Recipe 9.26 Upgrading and Tuning Snort's Ruleset

9.26.1 Problem

You want Snort to use the latest intrusion signatures.

9.26.2 Solution

Download the latest rules from and install them in /usr/local/share to be consistent with our other Snort recipes:

# tar xvpzf snortrules-stable.tar.gz -C /usr/local/share

To test configuration changes, or to verify the correct usage of command-line options:

# snort -T ...

To omit the verbose initialization and summary messages:

# snort -q ...

9.26.3 Discussion

The field of NIDS is an area of active research, and Snort is undergoing rapid development. Furthermore, the arms race between attackers and defenders of systems continues to escalate. You should upgrade your Snort installation frequently to cope with the latest threats.

If you have locally modified your rules, then before upgrading them, preserve your changes and merge them into the new versions. If you confine your site-specific additions to the file local.rules, merging will be a lot easier.

Although the snort.conf file can be used without modification, it is worthwhile to edit the file to customize Snort's operation for your site. Comments in the file provide a guided tour of Snort's features, and can be used as a step-by-step configuration guide, along with the Snort User's Manual.

The most important parameters are the network variables at the beginning of the configuration file. These define the boundaries of your networks, and the usage patterns within those networks. For quick testing, you can override variables on the command line with the -S option, e.g.:

# snort -S HOME_NET= ...

Depending on your interests and needs, you may also wish to enable or tune some of the Snort preprocessors that are designed to respond to various threats. IP defragmentation and TCP stream reassembly are enabled by default, to detect denial of service attacks and to support the other preprocessors. If you are being subjected to anti-NIDS attacks such as noise generators that attempt to overwhelm Snort with a flood of alert-inducing traffic, use:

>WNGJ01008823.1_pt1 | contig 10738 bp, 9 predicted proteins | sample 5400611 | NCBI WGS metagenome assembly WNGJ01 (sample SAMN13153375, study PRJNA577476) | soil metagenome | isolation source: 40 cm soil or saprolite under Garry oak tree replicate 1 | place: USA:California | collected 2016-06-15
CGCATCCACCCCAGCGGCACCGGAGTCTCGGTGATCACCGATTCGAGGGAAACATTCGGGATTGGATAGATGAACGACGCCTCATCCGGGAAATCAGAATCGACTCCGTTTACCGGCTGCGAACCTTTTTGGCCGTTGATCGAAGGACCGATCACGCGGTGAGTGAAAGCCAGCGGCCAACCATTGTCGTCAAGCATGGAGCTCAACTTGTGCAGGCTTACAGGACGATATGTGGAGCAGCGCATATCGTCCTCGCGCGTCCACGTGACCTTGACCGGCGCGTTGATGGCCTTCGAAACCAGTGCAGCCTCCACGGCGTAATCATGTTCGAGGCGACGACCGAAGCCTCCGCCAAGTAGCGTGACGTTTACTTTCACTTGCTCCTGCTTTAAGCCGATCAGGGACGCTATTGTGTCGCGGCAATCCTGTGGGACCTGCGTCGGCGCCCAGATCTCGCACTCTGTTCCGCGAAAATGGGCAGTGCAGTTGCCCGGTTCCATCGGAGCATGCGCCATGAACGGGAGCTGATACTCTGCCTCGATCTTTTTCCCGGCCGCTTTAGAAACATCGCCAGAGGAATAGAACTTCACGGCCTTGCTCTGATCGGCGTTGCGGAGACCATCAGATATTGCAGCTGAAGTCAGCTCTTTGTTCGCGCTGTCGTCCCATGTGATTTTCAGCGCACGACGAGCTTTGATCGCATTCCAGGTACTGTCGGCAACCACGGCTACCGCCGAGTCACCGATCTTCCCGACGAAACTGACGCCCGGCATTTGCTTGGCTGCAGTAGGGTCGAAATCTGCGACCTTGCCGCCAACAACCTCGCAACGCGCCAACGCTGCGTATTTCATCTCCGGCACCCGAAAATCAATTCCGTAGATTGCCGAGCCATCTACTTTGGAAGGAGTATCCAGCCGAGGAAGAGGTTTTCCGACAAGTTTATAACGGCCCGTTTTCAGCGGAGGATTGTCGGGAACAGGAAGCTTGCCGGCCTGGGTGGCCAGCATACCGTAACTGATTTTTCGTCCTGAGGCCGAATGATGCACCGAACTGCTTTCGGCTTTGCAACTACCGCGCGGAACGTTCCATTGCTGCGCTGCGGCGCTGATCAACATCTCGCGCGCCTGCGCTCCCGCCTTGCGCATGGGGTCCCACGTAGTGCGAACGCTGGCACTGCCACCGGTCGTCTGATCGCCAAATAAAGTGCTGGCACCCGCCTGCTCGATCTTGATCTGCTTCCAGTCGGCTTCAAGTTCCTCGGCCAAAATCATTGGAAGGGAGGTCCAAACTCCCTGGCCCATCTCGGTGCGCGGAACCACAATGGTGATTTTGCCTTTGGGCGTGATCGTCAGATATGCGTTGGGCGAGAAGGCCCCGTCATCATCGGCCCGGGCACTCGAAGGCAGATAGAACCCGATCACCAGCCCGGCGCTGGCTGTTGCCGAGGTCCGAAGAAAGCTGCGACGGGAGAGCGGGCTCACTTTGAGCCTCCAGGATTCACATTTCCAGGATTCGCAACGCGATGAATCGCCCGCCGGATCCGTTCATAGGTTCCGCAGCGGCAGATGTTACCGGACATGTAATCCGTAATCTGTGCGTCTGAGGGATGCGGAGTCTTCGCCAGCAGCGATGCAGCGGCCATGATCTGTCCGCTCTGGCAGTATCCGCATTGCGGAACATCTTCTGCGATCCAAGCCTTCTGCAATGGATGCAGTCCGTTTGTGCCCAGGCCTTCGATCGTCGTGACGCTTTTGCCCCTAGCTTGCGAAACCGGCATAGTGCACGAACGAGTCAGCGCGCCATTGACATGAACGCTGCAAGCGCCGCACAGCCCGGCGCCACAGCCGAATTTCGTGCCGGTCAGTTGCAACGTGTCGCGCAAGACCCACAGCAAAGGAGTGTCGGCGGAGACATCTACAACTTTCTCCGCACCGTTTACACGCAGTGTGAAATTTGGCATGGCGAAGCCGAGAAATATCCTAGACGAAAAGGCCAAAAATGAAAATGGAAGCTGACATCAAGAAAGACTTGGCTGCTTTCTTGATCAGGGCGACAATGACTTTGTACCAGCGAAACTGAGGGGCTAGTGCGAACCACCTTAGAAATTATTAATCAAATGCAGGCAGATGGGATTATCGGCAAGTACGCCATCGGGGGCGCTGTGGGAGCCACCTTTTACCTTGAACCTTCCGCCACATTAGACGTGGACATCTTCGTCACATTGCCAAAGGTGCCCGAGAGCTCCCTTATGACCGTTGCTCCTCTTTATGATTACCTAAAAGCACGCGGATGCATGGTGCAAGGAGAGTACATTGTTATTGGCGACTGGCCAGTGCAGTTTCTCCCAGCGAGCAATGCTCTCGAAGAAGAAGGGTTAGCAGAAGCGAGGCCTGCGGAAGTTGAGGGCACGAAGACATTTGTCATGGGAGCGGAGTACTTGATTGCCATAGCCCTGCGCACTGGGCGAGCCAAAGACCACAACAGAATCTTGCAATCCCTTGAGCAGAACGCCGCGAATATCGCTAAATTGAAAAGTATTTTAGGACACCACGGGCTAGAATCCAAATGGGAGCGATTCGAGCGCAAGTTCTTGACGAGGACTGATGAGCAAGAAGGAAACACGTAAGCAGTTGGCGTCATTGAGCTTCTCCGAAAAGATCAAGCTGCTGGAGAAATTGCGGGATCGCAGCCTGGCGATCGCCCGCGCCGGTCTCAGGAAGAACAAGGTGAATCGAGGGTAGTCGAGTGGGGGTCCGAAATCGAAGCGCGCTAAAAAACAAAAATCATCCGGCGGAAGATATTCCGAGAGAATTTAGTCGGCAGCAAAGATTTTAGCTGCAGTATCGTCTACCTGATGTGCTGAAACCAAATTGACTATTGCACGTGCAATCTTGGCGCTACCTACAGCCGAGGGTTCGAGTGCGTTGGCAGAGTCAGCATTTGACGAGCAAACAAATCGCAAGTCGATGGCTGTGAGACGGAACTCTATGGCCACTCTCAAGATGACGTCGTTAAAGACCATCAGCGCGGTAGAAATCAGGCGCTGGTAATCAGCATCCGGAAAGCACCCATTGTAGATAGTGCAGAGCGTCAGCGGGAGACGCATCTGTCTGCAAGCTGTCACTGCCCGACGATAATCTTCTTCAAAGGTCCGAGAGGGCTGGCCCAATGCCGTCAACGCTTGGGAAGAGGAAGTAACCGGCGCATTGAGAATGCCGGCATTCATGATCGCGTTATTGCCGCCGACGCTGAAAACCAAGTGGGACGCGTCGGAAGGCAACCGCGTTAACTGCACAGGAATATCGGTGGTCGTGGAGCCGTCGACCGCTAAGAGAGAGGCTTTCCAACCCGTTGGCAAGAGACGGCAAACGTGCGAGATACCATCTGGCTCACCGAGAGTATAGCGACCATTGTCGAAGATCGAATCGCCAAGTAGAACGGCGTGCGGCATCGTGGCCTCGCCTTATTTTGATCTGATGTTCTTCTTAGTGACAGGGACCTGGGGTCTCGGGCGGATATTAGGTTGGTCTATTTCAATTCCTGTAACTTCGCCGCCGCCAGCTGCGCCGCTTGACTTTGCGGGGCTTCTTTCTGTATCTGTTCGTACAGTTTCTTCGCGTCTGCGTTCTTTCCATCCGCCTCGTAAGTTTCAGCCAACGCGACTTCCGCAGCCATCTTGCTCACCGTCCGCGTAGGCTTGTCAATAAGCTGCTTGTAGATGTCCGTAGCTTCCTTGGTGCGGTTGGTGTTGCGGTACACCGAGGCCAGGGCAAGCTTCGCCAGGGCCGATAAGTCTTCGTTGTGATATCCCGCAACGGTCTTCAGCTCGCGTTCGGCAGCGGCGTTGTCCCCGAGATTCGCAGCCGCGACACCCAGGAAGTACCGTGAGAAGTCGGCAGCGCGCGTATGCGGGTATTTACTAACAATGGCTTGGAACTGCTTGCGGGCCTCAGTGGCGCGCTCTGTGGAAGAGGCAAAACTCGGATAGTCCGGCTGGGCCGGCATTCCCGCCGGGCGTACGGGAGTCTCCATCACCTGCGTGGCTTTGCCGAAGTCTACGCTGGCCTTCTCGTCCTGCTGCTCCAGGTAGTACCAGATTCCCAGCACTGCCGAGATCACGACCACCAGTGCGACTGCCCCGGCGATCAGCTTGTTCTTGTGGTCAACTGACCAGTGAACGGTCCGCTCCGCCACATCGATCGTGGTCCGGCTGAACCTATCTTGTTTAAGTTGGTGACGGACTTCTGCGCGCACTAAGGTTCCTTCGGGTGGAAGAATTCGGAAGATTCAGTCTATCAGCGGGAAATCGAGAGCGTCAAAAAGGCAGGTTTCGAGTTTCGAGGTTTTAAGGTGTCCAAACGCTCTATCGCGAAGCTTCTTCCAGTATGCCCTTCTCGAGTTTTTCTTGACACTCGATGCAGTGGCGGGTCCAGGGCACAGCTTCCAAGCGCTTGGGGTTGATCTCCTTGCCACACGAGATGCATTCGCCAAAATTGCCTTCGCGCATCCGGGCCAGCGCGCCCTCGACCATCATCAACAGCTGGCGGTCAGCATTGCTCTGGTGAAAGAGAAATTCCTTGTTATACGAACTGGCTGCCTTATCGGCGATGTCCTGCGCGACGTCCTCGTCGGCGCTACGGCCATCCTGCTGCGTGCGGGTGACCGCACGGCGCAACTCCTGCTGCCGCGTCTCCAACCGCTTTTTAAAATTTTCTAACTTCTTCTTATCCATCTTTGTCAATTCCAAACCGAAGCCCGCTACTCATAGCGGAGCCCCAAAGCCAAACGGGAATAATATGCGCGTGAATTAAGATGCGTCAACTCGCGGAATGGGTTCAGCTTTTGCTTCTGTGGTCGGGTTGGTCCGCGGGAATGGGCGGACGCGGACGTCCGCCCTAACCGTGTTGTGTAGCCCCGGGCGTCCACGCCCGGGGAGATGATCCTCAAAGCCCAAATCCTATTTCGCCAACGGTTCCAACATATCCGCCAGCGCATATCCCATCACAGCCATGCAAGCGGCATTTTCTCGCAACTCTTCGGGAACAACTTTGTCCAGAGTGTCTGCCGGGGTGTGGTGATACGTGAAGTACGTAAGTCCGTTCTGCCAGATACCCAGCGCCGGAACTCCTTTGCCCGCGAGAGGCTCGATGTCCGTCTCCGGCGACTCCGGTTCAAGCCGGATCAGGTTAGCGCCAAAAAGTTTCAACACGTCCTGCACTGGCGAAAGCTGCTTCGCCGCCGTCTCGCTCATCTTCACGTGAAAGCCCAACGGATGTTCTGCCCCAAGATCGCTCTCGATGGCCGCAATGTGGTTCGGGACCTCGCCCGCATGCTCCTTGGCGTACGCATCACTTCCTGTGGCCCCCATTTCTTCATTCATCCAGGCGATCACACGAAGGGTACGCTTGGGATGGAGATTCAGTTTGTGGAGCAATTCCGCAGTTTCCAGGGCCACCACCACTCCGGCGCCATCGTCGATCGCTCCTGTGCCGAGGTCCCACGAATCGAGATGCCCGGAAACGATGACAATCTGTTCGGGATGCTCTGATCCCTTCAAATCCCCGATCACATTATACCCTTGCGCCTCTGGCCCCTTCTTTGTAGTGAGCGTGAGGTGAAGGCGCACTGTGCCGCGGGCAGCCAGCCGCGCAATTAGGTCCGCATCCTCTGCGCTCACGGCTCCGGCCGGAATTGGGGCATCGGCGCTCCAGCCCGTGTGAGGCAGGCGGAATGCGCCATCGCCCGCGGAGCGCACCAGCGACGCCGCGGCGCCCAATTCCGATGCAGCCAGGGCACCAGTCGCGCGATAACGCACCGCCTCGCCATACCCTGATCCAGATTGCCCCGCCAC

# snort -z est ...

to limit alerts to known, established connections only. Several preprocessors are available to defeat attempts to escape detection during attacks on specific protocols. These often take the form of path name or instruction sequence mutations, and the preprocessors work to convert the input streams into a canonical form that can be more readily recognized by the pattern matching rules. Port scans are noticed by preprocessors that watch a range of protocols over time.

Finally, a variety of output plugins can direct alerts to databases, XML files, SNMP traps, a local Unix socket, or even WinPopup messages on Windows workstations, using Samba. Many of these features are experimental, or require special configuration options when Snort is installed; consult the documentation in the source distribution for details.

Whenever you modify the Snort configuration or add or customize rules, use the -T option to verify that your changes are correct. This will prevent Snort from dying unexpectedly when it next restarts, e.g., at boot time.

9.26.4 See Also

snort(8). The Snort home page is The Honeynet project's web site,, contains a wealth of information about network monitoring, including Snort. See for a sample Snort configuration file.

    Chapter 9. Testing and Monitoring